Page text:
What interactions with the material has that led you to?
At the moment, it’s the relationship between stone and concrete, which for example, I’m working on together with Nikolaus Eckhard on a project in Israel. But the whole nature-culture continuum – Rosi Braidotti talks about it in her book The Posthuman – is incredibly exciting for me. What is natural and what is artificial about the material? Concrete is 99 % natural materials, at the same time it is highly artificial, not least because resource extraction is often heedless and also it’s unsustainable because of the quantities involved. That’s a big discussion that increasingly concerns me. In addition to this, what has always fascinated me is the difference between external appearance and internal life. That’s another reason why, out of psychoanalytic curiosity, I have always liked to break open concrete to see what is actually inside. But as soon as I break it open, the inside has already become the new outside! I have also tried to depict various aspects of this confrontation with a simple gesture, as for example described and shown in ‘Close Disclose’ which appeared in a 2020 edition of Collectors Agenda.

13 christoph weber c Maximilian Pramatarov
08 christoph weber c Maximilian Pramatarov

Is the goal, especially in your more process-oriented works, to give concrete its own expression beyond the usual perception?
I have had a strong desire to do away with the narrow form into which the perception of concrete has been reduced. What happens when it has been released? Usually concrete exists as petrified human action. What happens when it is let go? Usually concrete is petrified human action. All modernism was created on the drawing board and then cast in concrete. I contrast this with works like Concrete (rolled), where the material to a certain degree seeks its own form.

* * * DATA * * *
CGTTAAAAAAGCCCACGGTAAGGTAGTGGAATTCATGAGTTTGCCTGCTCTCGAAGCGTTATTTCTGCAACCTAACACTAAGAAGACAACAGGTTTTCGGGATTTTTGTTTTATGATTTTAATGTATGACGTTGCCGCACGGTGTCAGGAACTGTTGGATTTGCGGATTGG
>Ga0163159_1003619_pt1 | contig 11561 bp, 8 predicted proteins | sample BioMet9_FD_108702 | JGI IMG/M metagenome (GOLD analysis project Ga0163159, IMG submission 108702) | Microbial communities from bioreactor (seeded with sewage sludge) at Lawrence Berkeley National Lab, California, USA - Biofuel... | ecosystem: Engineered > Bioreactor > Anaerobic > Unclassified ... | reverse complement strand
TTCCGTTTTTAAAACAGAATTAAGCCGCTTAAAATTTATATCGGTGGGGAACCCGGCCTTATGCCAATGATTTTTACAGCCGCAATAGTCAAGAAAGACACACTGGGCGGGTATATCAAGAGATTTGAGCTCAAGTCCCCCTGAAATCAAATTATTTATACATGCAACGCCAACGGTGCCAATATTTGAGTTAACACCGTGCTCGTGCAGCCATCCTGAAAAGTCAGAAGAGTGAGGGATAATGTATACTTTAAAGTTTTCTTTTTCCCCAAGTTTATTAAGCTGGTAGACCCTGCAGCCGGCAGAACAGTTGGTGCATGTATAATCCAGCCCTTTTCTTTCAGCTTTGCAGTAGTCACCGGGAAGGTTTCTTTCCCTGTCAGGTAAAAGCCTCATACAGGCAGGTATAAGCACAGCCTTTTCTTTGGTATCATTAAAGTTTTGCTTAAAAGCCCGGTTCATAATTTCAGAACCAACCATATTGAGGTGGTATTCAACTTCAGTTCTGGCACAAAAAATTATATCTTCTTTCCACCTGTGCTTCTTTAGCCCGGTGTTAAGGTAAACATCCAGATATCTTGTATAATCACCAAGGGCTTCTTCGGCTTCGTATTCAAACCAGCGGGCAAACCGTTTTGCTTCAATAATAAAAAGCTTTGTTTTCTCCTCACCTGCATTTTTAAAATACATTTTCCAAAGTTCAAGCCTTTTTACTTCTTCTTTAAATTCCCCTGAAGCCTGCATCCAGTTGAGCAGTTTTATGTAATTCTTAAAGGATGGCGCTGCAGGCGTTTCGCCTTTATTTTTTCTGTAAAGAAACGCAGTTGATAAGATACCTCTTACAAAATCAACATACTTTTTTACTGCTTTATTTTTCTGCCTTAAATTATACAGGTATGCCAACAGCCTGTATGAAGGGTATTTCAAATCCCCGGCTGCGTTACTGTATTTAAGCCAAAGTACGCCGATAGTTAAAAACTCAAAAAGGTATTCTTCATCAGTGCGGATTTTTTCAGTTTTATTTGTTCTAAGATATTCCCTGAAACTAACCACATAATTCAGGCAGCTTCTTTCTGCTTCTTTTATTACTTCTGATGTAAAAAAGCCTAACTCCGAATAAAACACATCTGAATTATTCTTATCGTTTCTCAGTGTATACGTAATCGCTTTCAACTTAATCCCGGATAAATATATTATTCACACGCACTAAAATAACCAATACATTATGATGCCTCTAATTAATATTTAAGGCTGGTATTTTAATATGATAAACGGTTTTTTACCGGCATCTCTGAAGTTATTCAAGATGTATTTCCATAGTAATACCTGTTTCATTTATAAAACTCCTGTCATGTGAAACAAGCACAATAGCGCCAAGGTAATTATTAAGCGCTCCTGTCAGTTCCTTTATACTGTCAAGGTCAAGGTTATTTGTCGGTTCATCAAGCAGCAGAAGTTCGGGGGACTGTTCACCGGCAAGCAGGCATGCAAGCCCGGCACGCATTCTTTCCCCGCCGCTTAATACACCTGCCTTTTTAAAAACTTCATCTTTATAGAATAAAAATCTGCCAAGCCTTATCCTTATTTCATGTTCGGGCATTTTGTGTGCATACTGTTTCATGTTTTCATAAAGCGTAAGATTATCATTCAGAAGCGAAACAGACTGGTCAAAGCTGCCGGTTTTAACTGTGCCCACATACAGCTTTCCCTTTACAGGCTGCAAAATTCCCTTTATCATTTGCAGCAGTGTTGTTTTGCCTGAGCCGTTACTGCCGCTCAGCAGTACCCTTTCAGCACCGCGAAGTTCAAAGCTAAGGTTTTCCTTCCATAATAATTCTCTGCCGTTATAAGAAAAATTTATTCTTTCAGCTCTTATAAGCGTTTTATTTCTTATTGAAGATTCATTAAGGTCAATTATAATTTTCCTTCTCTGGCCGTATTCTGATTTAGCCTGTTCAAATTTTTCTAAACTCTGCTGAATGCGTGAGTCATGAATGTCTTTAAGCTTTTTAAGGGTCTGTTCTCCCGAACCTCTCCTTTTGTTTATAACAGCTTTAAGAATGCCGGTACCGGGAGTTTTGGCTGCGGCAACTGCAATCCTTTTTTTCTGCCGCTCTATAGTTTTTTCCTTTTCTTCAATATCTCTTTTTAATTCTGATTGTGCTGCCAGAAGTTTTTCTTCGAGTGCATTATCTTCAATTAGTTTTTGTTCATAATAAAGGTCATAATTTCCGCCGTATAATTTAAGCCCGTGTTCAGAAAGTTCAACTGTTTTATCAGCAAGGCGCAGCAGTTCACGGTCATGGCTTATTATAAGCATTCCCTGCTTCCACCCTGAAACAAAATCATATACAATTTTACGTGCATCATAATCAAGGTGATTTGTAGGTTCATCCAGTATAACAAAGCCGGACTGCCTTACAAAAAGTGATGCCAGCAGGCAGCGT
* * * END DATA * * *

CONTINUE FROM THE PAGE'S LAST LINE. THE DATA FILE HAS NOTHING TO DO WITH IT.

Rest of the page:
That sounds as if it would all work by itself. Actually working with concrete is a huge logistical challenge. Is a certain daily struggle the price you have to pay for large-scale concrete objects that may weigh many tons?
Quite. Moving the weight also requires increased concentration, which is extremely good. Concrete requires you to work in a very deliberate way. It can also be very satisfying to simply move a piece from A to B or turn it over to take a different position. Sculpting really becomes a fulfilling activity that way. However, it is always a struggle – even though I now have a forklift.

What does the production of one of your objects in the studio actually look like?
First, I calculate what kind of mixture is needed. How quickly should the concrete harden? This depends on whether or not I want to manipulate the casting while it is still pliable. Then it’s off to the woodshop: There, I build a mold that I have to be able to disassemble while the casting is still soft. The nice thing about working with fresh concrete castings is that it is relatively quick and you don’t have to be very precise. So it can be that the idea for a work comes up in the morning and it is subsequently finished in the evening. For a few years, I had a lot of fun working very quickly: Build the form, cover it, mix it in, and then manipulate it again an hour later. In the meantime, I sometimes work quickly, sometimes slowly, I sometimes work without any concrete at all, or even on work that is only marginally related to concrete.

05 christoph weber c Maximilian Pramatarov